From writings that explore the textuality of images to the use of images in the illumination of texts, the signifying systems of image and word rub up against one another in various ways, making the meeting of text and image a long-standing area of scholarly fascination. The PERLEGO network seeks to explore this interface, bringing together critical perspectives on text-image studies to excavate new methodologies arising at the intersection of textual and visual analysis.

Welcoming research from across disciplines, time periods, and genres, PERLEGO seeks to consider how integrated approaches to image and text analysis can construct robust and polyphonic histories of meaning, production, and interpretation. Our upcoming digital conference, ‘PERLEGO: Critical Perspectives on Image and Text’ (October 19th-22nd 2020) brings together researchers from across the world for four days of panels, roundtables and keynotes dedicated to quarrying the rich interface between textual and visual analysis, including focused sessions on ‘The Gendered Eye’, ‘Photography and Protest’, ‘Paratextual Practices’, and ‘Errancy and Doubleness’ among others.

Beyond the conference, our platform is an online space for collecting and sharing contemporary work in text and image studies. Our blog is a growing repository for reflections on a wide variety of themes, including our first pieces: Dr. Rhiannon Easterbrooke on the crucial role played by magazine images in rediscovering the staging of Edwardian theatrical productions; and Dr. Tommaso Durante introducing his research on the ‘global imaginary’ through images from his Visual Archive Project (2007-). 

We take our name, PERLEGO, from a quintessential crossover of textual and visual analysis in the classical world. At the start of the sixth book of his epic poem, the Aeneid, the Latin poet Virgil describes a set of doors carved with intricate reliefs. Rather than simply looking at these designs, his characters are said to ‘read them with their eyes’ (‘perlegerent oculis,’ Aen.VI.34), the root of the verb per-legere (to read thoroughly or peruse) endowing a certain textuality to the visual experience. Indeed, upon reconsideration, the description of the artwork that precedes this phrase itself strays beyond the bounds of visuality as Virgil includes unexecuted images in his overview of the design.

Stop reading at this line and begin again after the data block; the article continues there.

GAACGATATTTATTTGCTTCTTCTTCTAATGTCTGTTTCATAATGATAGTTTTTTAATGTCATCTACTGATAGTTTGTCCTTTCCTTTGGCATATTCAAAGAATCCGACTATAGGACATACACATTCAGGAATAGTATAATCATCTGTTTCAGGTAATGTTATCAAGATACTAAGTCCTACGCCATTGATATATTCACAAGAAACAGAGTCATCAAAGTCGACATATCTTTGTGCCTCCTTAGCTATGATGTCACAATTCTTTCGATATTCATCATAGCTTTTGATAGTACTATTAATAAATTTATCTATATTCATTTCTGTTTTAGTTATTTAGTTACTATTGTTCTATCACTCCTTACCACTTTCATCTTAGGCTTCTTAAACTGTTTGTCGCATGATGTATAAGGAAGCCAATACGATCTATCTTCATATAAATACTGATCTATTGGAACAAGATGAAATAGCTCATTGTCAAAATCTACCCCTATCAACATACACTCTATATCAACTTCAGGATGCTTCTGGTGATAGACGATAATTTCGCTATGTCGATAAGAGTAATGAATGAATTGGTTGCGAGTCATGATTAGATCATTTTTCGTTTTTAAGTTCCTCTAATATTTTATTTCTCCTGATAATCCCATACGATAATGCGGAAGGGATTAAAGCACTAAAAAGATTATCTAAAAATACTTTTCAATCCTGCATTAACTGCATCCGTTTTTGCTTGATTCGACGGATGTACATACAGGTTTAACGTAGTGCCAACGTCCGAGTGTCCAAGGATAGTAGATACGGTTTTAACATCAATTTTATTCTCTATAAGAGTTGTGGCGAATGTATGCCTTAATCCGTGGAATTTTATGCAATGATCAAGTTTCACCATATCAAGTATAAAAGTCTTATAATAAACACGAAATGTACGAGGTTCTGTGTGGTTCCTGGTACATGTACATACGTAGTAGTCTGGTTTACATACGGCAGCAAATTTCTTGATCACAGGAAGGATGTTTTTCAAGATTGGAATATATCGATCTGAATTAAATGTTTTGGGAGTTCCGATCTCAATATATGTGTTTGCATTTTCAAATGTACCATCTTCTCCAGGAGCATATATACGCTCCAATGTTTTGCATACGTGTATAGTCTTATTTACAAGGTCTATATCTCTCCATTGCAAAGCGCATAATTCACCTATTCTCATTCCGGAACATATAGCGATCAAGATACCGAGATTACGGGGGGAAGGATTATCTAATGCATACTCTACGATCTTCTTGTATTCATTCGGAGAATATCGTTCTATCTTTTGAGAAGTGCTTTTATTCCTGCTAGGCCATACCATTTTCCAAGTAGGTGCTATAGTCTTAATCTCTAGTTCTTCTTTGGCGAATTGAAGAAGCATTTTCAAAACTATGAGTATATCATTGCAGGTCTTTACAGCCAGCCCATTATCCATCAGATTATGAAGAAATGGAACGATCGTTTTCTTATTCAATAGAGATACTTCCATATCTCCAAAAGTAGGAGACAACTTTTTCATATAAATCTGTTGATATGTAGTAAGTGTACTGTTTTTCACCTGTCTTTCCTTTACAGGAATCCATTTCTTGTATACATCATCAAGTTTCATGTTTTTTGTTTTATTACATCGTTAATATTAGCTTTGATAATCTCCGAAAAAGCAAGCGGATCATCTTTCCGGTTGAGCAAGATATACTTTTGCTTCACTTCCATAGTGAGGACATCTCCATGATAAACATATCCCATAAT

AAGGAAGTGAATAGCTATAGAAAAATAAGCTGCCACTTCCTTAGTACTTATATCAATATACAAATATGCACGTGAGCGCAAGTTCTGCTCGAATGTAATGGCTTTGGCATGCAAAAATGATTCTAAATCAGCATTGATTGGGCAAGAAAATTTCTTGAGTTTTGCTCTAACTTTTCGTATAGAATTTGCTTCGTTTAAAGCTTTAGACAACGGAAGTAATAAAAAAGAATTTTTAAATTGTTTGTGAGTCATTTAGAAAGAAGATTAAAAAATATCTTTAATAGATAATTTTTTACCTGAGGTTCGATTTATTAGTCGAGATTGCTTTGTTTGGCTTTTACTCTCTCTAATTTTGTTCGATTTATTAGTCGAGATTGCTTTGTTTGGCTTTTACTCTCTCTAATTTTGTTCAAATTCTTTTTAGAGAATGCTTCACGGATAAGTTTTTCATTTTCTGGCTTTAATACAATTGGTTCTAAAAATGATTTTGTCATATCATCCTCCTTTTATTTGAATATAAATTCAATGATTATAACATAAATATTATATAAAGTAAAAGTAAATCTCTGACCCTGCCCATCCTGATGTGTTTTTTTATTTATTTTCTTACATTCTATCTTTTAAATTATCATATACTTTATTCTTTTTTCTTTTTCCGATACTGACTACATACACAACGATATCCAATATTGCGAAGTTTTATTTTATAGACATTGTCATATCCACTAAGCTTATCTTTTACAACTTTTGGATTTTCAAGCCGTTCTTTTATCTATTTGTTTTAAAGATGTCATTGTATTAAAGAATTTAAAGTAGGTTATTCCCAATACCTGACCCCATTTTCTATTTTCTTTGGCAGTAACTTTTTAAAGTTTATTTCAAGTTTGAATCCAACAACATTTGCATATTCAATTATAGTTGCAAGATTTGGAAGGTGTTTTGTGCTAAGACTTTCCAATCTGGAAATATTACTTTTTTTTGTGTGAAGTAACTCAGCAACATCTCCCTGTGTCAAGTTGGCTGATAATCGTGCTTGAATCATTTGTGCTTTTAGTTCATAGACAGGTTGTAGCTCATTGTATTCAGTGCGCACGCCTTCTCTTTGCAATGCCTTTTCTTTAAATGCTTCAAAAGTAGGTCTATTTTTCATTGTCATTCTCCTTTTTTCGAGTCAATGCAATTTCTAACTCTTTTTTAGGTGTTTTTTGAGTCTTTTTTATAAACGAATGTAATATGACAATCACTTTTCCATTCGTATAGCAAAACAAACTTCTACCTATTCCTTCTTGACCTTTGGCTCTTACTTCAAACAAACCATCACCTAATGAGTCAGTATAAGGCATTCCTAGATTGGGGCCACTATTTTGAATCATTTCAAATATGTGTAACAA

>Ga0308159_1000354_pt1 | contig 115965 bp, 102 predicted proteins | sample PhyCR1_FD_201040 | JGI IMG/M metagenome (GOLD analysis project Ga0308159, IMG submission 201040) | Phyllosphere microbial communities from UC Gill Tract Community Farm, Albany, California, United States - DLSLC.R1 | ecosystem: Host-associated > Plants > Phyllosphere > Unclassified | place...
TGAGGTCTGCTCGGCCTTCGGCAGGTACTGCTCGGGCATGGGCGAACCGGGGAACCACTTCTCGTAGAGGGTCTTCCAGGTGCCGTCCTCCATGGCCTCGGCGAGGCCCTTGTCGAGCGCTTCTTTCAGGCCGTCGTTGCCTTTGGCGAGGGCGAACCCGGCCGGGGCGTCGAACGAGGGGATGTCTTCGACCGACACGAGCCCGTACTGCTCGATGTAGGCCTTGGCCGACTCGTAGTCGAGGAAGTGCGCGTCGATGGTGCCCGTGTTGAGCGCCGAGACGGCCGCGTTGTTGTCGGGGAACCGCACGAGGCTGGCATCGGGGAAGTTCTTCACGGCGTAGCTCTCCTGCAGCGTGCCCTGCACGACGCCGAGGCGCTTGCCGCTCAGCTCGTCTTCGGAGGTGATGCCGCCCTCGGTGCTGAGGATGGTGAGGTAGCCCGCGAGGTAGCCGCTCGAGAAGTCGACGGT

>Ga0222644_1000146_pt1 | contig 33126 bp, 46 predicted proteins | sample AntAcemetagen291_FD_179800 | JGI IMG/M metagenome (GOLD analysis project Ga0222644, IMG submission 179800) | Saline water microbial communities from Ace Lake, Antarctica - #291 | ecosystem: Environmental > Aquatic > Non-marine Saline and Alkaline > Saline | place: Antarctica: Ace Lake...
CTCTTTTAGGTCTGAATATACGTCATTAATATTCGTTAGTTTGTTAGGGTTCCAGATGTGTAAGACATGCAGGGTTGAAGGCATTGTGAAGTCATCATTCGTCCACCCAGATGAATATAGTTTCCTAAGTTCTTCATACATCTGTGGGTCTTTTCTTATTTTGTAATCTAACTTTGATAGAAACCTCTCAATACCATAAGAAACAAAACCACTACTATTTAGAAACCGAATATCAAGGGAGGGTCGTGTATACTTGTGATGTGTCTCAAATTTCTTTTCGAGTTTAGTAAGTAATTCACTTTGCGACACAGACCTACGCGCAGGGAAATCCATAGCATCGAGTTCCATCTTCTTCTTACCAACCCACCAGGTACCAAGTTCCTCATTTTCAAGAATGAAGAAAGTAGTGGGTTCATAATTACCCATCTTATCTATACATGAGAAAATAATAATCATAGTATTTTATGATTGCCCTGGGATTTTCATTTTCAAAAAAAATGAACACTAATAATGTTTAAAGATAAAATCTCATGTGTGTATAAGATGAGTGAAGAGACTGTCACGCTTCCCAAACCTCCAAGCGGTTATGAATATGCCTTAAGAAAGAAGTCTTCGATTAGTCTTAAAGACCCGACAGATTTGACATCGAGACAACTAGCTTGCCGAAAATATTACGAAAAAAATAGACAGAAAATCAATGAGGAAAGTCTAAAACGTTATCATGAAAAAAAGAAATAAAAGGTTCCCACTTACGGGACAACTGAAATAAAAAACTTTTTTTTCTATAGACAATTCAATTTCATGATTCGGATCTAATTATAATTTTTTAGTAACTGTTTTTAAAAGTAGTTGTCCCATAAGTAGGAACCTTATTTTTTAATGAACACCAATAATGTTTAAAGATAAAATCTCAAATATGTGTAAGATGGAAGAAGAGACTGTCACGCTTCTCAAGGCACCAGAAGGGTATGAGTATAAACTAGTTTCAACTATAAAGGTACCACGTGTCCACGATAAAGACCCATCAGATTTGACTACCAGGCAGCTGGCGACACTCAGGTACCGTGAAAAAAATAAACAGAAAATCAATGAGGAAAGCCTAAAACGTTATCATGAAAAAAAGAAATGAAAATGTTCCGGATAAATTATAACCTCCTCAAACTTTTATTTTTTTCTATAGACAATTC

What does it mean to read an image like a text? Or to visualise texts as images? Must we rely on patterning one method of analysis upon the other, or can a more integrated approach be constructed? In search of answers to these questions and more, PERLEGO has so far brought together over fifty scholars from different disciplines and institutions, hosting nine speakers from various disciplinary backgrounds, including Modern Languages, English Literature, History of Art, and Museum Studies. Rather than allowing the present health crisis to stymie research, we are developing our online platform to extend the conversation and create a repository for the findings and ideas it generates.

Head to our website for more information on our upcoming digital conference and the kind of scholarship we have already showcased at our seminars. If you work on any aspect of text and image analysis and would like to get involved with us or share your ideas do get in touch at and follow us on Twitter, @PERLEGONetwork, for updates.

Our conference is gratefully funded by the AHRC-TORCH Graduate Fund.

Rebecca Bowen, Vittoria Fallanca, Sophie Koenig, Anna Espínola Lynn